The new minister of Health and Child Care Obadiah Moyo has been thrown right at the
deep end as his appointment last week came at a time when the country is in the throes of a cholera outbreak.
Unlike other ministers who had the luxury of first familiarising themselves with their portfolios as they settle into their new responsibilities, Moyo had to hit the ground running to contain the highly infectious disease, which first broke out in two of Harare’s south-western suburbs on September 1.
The plague has so far claimed the lives of 25 people while more than 2 000 have been infected with the disease since it reared its ugly head about a fortnight ago.
As of September 9, it had spread to Mashonaland Central, Manicaland, Masvingo and the Midlands provinces, compounding the headache for Moyo.
It is not only cholera which the former chief executive officer of Chitungwiza General Hospital must deal with.
Typhoid is also ravaging the southern city of Gweru, with 10 people already having succumbed to the disease.
The rate of HIV/Aids infection is also still very high, with 15 percent of the population infected with the virus.
Once the jewel of southern Africa, Zimbabwe is saddled by a host of other diseases and with its economy in tatters, Moyo has an unenviable task ahead of him.
Itai Rusike, the director of the Community Working Group on Health (CWGH) told the Daily News yesterday that Moyo, as the custodian of the Public Health Act, should urgently address the key drivers of cholera and typhoid in order to permanently eliminate the diseases and avoid future recurrence.
This would be critical to prevent further deaths and suffering from such medieval diseases, he said.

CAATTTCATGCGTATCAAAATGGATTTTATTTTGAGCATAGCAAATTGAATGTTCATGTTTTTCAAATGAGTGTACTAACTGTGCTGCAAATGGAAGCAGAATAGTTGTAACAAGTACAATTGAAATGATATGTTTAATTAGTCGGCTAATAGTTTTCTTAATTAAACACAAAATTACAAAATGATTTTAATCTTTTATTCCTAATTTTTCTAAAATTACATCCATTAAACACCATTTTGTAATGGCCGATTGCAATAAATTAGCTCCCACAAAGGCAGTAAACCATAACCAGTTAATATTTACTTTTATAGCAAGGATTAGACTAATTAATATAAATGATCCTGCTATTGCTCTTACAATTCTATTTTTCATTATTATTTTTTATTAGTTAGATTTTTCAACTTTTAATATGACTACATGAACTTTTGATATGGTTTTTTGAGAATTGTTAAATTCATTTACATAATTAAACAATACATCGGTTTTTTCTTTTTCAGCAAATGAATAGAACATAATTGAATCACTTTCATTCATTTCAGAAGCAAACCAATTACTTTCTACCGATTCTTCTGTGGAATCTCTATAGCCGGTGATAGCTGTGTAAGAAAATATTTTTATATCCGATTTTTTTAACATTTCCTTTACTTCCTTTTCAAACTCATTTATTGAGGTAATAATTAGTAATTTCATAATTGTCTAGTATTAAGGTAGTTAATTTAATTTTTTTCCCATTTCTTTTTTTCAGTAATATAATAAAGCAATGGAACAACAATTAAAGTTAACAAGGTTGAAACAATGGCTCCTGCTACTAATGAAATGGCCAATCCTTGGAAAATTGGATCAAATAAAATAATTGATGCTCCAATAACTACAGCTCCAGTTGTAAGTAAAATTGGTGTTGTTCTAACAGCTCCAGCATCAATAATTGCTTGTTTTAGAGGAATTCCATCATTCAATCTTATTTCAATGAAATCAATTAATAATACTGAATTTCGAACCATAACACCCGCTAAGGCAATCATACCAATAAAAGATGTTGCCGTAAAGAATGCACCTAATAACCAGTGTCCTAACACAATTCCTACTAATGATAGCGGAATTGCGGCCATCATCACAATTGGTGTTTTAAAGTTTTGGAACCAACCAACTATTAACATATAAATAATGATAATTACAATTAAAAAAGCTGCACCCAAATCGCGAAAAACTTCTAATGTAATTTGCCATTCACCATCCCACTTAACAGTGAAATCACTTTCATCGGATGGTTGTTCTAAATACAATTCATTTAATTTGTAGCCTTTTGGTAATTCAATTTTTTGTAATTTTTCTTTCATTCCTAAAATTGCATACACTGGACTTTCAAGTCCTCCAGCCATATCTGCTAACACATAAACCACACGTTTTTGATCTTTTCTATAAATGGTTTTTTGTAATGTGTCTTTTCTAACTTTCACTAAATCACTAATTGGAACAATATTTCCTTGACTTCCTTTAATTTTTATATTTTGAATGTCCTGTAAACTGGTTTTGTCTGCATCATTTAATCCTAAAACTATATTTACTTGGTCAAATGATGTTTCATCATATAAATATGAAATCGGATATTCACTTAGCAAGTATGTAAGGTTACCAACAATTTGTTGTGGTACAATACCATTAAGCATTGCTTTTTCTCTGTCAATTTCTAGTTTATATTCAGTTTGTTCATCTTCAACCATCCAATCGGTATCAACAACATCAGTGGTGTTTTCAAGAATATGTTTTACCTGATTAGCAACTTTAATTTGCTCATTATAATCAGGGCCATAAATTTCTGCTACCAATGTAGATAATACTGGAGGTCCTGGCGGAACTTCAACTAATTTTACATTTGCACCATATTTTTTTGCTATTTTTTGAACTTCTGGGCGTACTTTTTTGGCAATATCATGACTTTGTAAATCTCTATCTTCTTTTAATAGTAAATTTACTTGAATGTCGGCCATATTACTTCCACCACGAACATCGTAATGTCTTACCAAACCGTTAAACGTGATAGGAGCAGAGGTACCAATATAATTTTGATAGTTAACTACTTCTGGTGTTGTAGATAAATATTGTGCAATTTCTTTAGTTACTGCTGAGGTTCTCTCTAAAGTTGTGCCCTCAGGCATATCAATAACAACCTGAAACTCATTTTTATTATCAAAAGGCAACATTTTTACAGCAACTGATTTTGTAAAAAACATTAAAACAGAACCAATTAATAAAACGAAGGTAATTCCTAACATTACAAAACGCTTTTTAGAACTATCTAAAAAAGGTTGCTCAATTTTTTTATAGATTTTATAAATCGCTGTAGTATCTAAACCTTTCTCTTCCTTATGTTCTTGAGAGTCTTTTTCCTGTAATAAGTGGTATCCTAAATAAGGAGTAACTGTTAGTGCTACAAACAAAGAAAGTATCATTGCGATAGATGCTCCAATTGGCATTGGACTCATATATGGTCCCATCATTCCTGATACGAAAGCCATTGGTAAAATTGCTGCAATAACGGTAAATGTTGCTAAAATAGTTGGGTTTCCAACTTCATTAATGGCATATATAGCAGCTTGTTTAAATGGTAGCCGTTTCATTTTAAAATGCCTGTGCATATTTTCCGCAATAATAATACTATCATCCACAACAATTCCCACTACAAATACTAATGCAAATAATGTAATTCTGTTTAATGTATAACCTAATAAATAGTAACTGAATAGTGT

Moyo has inherited a healthcare system which is in a deplorable state.
Given how he has enthusiastically started his duties, one gets the sense that he is aware that it is his duty to revitalise the public healthcare system and address social determinants of health to achieve universal healthcare.
Rusike said Zimbabwe needs sustained investments in primary healthcare to revitalise the health system and close the gaps in access to services and address the causes of ill health.
“We implore Moyo to take heed of the World Health Organisation’s six building blocks of an effective health delivery system, whereby the services need to be tailored to the needs of specific population groups,” he said.
“Many public health programmes do not have or are not reaching their health equity goals because they not only lack specific interventions but also fail to reach marginalised populations.”
The CWGH, among other healthy lobby groups, are confident that President Emmerson Mnangagwa’s administration will go well beyond the appending of signatures to declarations, but revisit the various declarations over the past 40 years, and carry forward what worked but critically analyse why Zimbabwe fell short of health goals and thus sent a significant number of Zimbabweans to ill health, disability and early graves, when all these could be avoided.
They are also under no illusion that substantial investments should be made managing basic water and sanitation infrastructure and the country’s health care system.
Jessica Pwiti, the executive director of Amnesty International Zimbabwe, said it was appalling that people were still dying from a preventable disease in the 21st century.
She said given what happened in 2008 when more than 4 000 people lost their lives due to another outbreak of cholera, it boggles the mind that the country is still to put in place the necessary emergency response systems.
“Given what happened in 2008 the government should have been better prepared. But no lessons were learned from the 2008 epidemic and the outbreak and deaths we’re seeing now is symptomatic of a still broken-down sanitation infrastructure and poor sewer management, worsened by shortages of drugs and medical supplies.”
“The newly-elected government of Zimbabwe must learn from its predecessor’s mistakes and take action that stops people dying from preventable diseases. The authorities must invest in proper sanitation and health infrastructure and ensure universal access to health care,” said Pwiti.
Pwiti said under international law, Zimbabwe is obliged to request for assistance if it lacks the resources to address these issues, more so since it has admitted that this is a national disaster which requires an immediate and effective response.
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